The looming threat of Hurricane Irene caused unprecedented evacuations and mass transit shutdowns in New York City, but it wasn’t enough to scare off Dave Matthews Band’s most devoted fans from hopping on boats and heading to Governors Island to take in part their leg of the band’s Caravan Tour. NYC precautions and a summer of weather-related stage collapses be damned, the show was going on.
While DMB, along with a bevy of supporting acts scheduled for the NYC Caravan stop, were slated to play for three days at the island, the impending storm put a halt to Saturday and Sunday’s shows. That meant ticket holders who were hoping to see DMB and other bands like The Roots, Gogol Bordello, Dispatch, The Head and the Heart, and Robert Randolph & the Family Band would have to hope for it to be rescheduled or use their weekend tickets to attend Friday’s show. Which, from the looks of jam-packed boats and a crowd as far as the eye, they most certainly did.
In a festival-like setting (complete with patches of mud, prime for sliding and hippie dancing in), opening bands such as Soulive, Citizen Cope, and O.A.R. split sets between two massive stages. But, by 8:20 p.m., when Dave Matthews Band hit the main stage (named “The Hudson”), the thousands of fans who opted to face-off against Mother Nature on an island that sits 800 yards from downtown Manhattan, gathered together to watch them.
Entering the stage, which was illuminated and enveloped by blue lights and faux fog (though the balmy, summer air could have just as easily caused it), DMB kicked their set off with their standard opener, the dramatic, rollicking “Don’t Drink the Water.” The singalong-friendly tune peaked in participation when Matthews infused “This Land Is Your Land” (“To the New York island”….Hey, that’s where we are!) After the song, Matthews told the crowd that he and his band members “love New York” and together we would all “ride out the storm.” Concertgoers responded with cheers and a chant of “F— Irene.”
The set moved along with the haunting “Squirm” and fan favorite “Grey Street.” The unreleased “Shotgun,” which only continues to grow and and get better on the road (here’s to hoping the band opts to put it on their next album) was followed up by a jammed-out version of the scarily aptly titled “You Might Die Trying,” considering that was a scenario for fans who traveled from out-of-town to make it to the Caravan. (“I hope it wasn’t a pain in the ass getting here,” said Matthews before beginning the song.)
“Stay or Leave,” a track from Matthews’ solo album that has become a touring mainstay with his band mates in recent years was followed by the trippy “Spaceman.” On “Spaceman,” trumpet player Rashawn Ross, whose physical size has dwindled, while his talents have done anything but, gave a spirited, stand-out solo. Ross didn’t get to soak in the spotlight long, however, as his stage left partner, Jeff Coffin, played two saxophones at the same time for “Jimi Thing” (Kudos to the Coffin look-a-like in crowd who played along and got on the big screen. You rocked.)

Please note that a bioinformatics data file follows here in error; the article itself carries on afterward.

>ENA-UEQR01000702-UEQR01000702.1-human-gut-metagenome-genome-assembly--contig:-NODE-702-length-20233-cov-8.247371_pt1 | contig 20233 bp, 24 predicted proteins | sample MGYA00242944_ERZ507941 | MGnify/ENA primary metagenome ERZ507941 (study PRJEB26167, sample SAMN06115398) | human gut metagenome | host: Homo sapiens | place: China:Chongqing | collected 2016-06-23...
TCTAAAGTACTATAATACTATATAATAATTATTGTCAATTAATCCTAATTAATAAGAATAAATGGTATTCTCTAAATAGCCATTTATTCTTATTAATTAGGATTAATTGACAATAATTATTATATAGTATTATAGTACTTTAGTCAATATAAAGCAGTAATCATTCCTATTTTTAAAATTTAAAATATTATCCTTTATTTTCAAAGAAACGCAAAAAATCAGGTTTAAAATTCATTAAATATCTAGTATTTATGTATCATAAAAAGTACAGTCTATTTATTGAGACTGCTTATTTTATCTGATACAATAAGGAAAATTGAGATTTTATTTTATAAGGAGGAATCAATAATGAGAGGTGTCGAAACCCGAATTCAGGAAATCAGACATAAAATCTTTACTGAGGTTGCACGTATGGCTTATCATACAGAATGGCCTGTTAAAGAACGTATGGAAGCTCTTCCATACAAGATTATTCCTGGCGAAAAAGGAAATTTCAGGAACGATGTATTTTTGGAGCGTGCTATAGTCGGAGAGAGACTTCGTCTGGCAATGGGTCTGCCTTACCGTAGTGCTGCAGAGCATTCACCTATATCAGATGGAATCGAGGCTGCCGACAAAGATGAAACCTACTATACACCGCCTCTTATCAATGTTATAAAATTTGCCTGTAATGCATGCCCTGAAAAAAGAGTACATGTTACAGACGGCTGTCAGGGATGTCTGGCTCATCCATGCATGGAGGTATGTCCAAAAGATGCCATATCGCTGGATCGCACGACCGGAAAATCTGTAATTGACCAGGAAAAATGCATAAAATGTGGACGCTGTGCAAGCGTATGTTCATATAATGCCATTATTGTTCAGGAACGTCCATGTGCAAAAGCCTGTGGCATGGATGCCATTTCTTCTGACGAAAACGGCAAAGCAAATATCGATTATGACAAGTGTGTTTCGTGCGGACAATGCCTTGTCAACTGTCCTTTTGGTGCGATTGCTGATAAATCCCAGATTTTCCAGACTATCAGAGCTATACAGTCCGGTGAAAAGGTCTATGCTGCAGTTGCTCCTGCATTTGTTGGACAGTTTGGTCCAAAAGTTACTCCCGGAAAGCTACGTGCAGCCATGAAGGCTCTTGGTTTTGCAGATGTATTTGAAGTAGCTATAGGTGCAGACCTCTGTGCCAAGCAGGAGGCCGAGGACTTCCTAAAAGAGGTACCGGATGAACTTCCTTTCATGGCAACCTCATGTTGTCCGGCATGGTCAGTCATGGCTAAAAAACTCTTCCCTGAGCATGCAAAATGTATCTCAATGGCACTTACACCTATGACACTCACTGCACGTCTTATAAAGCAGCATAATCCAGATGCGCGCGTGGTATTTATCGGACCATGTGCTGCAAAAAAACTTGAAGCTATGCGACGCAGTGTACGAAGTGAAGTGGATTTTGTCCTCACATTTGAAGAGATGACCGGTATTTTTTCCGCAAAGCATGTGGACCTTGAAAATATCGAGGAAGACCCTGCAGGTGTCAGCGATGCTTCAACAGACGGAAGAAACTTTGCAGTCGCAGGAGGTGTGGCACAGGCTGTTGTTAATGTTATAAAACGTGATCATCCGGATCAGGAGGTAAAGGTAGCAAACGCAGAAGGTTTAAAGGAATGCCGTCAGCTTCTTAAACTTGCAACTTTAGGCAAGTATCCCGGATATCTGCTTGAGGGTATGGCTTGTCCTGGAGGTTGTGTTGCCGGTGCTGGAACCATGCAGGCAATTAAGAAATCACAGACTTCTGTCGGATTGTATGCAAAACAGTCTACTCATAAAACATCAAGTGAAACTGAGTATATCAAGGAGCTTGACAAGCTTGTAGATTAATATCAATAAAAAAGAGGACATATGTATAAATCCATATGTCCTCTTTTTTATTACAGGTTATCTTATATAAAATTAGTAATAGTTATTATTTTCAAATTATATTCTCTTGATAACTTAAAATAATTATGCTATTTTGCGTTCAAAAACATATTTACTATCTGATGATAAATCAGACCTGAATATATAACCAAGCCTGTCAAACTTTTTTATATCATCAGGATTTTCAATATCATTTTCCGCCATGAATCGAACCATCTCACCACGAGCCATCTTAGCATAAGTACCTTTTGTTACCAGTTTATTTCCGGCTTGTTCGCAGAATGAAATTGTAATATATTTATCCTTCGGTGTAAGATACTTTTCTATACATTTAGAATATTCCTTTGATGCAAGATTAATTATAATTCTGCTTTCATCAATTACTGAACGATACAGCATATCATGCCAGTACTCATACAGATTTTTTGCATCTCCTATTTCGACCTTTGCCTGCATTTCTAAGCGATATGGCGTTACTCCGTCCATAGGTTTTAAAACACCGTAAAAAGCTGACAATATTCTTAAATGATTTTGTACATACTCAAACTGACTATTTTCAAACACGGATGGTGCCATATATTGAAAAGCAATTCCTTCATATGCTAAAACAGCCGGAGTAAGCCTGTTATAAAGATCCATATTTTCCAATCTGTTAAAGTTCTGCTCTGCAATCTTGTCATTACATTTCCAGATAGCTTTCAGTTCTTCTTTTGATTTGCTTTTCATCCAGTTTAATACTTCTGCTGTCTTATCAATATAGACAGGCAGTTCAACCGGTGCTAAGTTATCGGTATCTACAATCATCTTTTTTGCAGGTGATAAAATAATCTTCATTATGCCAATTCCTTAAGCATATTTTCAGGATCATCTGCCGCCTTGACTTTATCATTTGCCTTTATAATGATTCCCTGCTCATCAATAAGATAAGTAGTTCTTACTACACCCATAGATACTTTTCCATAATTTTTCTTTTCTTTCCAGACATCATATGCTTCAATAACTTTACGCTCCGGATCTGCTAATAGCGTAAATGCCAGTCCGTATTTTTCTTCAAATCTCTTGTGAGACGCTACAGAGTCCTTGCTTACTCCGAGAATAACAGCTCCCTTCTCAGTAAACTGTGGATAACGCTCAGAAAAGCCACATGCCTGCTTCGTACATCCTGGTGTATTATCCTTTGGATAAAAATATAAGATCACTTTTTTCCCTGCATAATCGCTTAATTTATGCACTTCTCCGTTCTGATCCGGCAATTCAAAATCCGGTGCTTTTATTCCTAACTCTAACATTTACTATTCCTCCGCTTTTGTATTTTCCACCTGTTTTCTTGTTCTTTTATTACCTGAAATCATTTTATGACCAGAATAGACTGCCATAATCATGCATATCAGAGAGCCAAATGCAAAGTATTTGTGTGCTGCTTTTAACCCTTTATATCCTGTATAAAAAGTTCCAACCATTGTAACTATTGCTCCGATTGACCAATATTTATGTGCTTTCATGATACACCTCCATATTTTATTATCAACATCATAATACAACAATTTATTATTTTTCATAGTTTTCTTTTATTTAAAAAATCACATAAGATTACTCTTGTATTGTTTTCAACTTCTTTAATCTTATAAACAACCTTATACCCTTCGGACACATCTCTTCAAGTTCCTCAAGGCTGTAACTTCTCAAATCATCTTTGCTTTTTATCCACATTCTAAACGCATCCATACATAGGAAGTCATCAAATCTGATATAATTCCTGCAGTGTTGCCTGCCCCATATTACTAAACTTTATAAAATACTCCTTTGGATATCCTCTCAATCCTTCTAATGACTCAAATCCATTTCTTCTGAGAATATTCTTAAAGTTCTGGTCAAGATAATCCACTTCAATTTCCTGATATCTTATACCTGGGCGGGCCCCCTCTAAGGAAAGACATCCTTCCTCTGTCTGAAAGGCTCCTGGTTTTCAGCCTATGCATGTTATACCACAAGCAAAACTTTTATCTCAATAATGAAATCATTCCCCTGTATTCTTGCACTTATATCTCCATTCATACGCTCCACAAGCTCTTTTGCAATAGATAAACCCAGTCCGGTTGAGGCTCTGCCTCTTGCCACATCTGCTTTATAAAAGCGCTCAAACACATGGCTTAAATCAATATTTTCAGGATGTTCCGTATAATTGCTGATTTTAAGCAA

“Jimi” (which ended with a few choice verses from Prince’s “Sexy MF”) helped shift the show, which until that point felt surprisingly standard and somewhat subdued considering the mood of the crowd was “Screw this weather, we’re here to rock,” to a new gear. The mood stayed that way when DMB classic “Too Much” made way for the danceable “Shake Me Like a Monkey.” The rest of the set effortlessly flowed with a Matthews piano solo (“Lying in the Hands of God”), fan favorites (“Crush,” “Granny,” “Funny the Way It Is”), newbies (the Peter Gabriel-esque “Black Jack”), and covers (Led Zeppelin’s “Good Times, Bad Times,” a true high point of the show, and the expected “All Along the Watchtower”, which closed out the set.)
The hurricane may not have been in the area yet for Friday night’s show, but its presence was felt throughout. From the disappointment that the long-anticipated weekend was going to be cut short (Matthews, however, promised fans “We’ll make it up to you” and they’d try and get all the bands from the Caravan back on board for a possible rescheduled show) to the muggy air, Irene was definitely making herself known with New York. In the spirit of the evening, the front man kicked off the encore with a mood-setting cover of Neil Young’s “Like a Hurricane.”
Matthews’ band mates re-joined him for the rest of the encore, which wrapped with the energetic, climatic “Time Bomb” and the endlessly enjoyable “Two Step.” While the show didn’t really have the opportunity to stand out among other set lists and stage energy from the Caravan Tour shows that had a chance to have a variety of material (Atlantic City’s shows were arguably the most memorable and unpredictable) the band did everything in their power to try and make the most of their shortened stint. From Matthews’ “Dave dancing” (which most resembled a marionette last night) and sharing anecdotes (he kidded that during last week’s earthquake he, despite warnings to otherwise, “ran the f— out the house” with his children under each arm) to the efforts of his band mates (bassist Stefan Lessard’s solos during “Crush” and “Watchtower” would have blown the roof off the place, had there been one) it was a welcome refuge from these dark and stormy times.